>and
                        >
                        >
                        >>how complicated it was to build and use and anything else you would
                        >>like to share about the boat and it's capabilites, and how
                        >>
                        >>
                        >seaworthy
                        >
                        >
                        >>and effecient it is.
                        >>
                        >>I have always been fascinated by the idea of such a simple design
                        >>having such potential.
                        >>
                        >>Thanks, Nels
                        >>
                        >>
                        >
                        >
                        >
                        >
                        >
                        >
                        >Bolger rules!!!
                        >- no cursing, flaming, trolling, spamming, or flogging dead horses
                        >- stay on topic, stay on thread, punctuate, no 'Ed, thanks, Fred' posts
                        >- Pls add your comments at the TOP, SIGN your posts, and snip away
                        >- Plans: Mr. Philip C. Bolger, P.O. Box 1209, Gloucester, MA, 01930, Fax: (978) 282-1349
                        >- Unsubscribe: bolger-unsubscribe@yahoogroups.com
                        >- Open discussion: bolger_coffee_lounge-subscribe@yahoogroups.com
                        >Yahoo! Groups Links
                        >
                        >
                        >
                        >
                        >
                        >
                        >
                        >.
                        >
                        >
                        >
                      • Nels
                        ... you ... have ... Hi Gary, For some reason I missed reading the entire December issue! Thanks for the great article and also the updates. I enquired quite
                        Message 11 of 21 , Mar 3, 2005
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                          --- In bolger@yahoogroups.com, "gbship" <gbship@c...> wrote:
                          >
                          > Nels:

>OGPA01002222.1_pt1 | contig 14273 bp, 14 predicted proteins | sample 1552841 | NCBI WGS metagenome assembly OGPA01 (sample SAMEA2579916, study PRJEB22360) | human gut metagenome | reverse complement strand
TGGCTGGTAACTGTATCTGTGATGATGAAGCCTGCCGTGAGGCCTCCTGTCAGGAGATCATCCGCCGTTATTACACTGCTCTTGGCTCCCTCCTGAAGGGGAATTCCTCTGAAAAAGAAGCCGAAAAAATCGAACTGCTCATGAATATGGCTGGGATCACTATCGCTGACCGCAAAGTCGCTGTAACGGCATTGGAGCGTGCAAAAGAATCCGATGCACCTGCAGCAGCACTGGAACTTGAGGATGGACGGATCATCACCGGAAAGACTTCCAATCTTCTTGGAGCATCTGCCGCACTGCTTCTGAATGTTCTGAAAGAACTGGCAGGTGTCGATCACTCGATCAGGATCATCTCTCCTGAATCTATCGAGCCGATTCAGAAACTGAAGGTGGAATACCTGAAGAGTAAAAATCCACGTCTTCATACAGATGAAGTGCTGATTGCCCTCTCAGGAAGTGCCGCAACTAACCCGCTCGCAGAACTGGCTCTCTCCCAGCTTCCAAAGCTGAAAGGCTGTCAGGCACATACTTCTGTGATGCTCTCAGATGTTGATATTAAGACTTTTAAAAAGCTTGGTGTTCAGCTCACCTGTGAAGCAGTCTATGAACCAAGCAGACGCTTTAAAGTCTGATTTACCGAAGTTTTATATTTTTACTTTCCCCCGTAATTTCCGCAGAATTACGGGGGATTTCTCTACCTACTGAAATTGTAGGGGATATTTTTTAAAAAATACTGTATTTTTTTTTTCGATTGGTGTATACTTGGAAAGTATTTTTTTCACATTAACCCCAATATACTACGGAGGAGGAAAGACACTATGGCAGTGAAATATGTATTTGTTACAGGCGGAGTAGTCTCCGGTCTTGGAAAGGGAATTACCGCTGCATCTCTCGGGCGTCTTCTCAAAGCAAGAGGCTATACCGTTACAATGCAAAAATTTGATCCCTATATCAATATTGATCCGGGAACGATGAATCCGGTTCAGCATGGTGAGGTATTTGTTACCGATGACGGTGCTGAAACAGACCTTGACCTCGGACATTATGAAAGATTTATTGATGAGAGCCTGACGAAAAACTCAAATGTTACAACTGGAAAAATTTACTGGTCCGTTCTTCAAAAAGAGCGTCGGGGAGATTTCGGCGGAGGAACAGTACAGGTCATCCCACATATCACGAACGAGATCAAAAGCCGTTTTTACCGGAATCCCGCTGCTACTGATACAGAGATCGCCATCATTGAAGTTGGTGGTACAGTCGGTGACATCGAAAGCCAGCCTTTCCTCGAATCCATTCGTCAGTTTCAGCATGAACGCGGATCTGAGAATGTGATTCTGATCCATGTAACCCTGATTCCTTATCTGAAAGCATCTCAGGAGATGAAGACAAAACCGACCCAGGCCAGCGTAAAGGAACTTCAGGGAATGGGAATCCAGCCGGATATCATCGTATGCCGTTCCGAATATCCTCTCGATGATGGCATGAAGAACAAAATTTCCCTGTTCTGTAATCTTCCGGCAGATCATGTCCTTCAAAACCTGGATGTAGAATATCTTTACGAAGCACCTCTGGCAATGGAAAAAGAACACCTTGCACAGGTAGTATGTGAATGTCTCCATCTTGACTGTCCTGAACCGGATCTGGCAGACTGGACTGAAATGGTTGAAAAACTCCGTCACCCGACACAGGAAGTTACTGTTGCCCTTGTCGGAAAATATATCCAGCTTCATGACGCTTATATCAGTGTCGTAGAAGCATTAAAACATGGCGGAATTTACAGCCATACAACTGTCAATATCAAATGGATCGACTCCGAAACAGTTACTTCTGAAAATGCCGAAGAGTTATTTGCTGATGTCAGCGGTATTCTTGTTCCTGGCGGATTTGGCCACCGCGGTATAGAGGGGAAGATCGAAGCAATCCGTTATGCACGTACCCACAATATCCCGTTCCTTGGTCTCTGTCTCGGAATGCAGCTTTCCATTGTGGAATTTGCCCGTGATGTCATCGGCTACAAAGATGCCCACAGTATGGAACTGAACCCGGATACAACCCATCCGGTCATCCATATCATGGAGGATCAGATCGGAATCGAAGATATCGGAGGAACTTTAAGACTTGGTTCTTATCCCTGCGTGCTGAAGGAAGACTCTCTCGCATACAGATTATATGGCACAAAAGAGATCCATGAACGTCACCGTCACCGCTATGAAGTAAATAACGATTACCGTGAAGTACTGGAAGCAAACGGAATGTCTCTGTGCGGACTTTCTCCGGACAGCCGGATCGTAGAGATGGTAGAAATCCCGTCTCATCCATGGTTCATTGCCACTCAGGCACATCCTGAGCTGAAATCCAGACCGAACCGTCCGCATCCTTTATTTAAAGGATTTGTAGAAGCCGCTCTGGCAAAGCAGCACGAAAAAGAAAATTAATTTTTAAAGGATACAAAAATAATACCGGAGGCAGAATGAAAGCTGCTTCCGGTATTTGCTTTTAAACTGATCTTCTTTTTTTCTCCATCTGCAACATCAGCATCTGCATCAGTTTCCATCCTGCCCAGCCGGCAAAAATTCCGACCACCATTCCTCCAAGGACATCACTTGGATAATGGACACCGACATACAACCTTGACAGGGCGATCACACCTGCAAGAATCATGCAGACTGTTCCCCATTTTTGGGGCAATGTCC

> I wrote a long article about the wing keel, titled Wing Keel
                          > Travails< for Duckworks Magazine (www.duckworksmagazine.com, and
                          you
                          > can find it in the December 2004 archives, although I think you
                          have
                          > to be a member to read it. If you not, I'll copy it and send it to
                          > you.

                          Hi Gary,

                          For some reason I missed reading the entire December issue! Thanks
                          for the great article and also the updates.

                          I enquired quite awhile back about installing a small swing wing keel
                          in a Long Micro salient keel to give it some added offhsore
                          capability while not intruding on the cabin space. I was informed
                          that that it was most likly to add nothing to a hull of that shape
                          and hull speed. It is a keel designed for a fast narrow hull like
                          yours.

                          Great name for a boat!

                          Cheers, Nels
                        • Susan Davis
                          ... I have a preliminary draft of the plans; scans of the plan view and interior layout are in the Photos section on Bolger4. -- Sue -- (I read your article
                          Message 12 of 21 , Mar 5, 2005
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                            > If anyone has seen plans for the Insolent 60, let me know!

                            I have a preliminary draft of the plans; scans of the plan view and
                            interior layout are in the Photos section on Bolger4.

                            -- Sue --
                            (I read your article and enjoyed it very much, btw.)

                            --
                            Susan Davis <futabachan@...>
                          • Gary Blankenship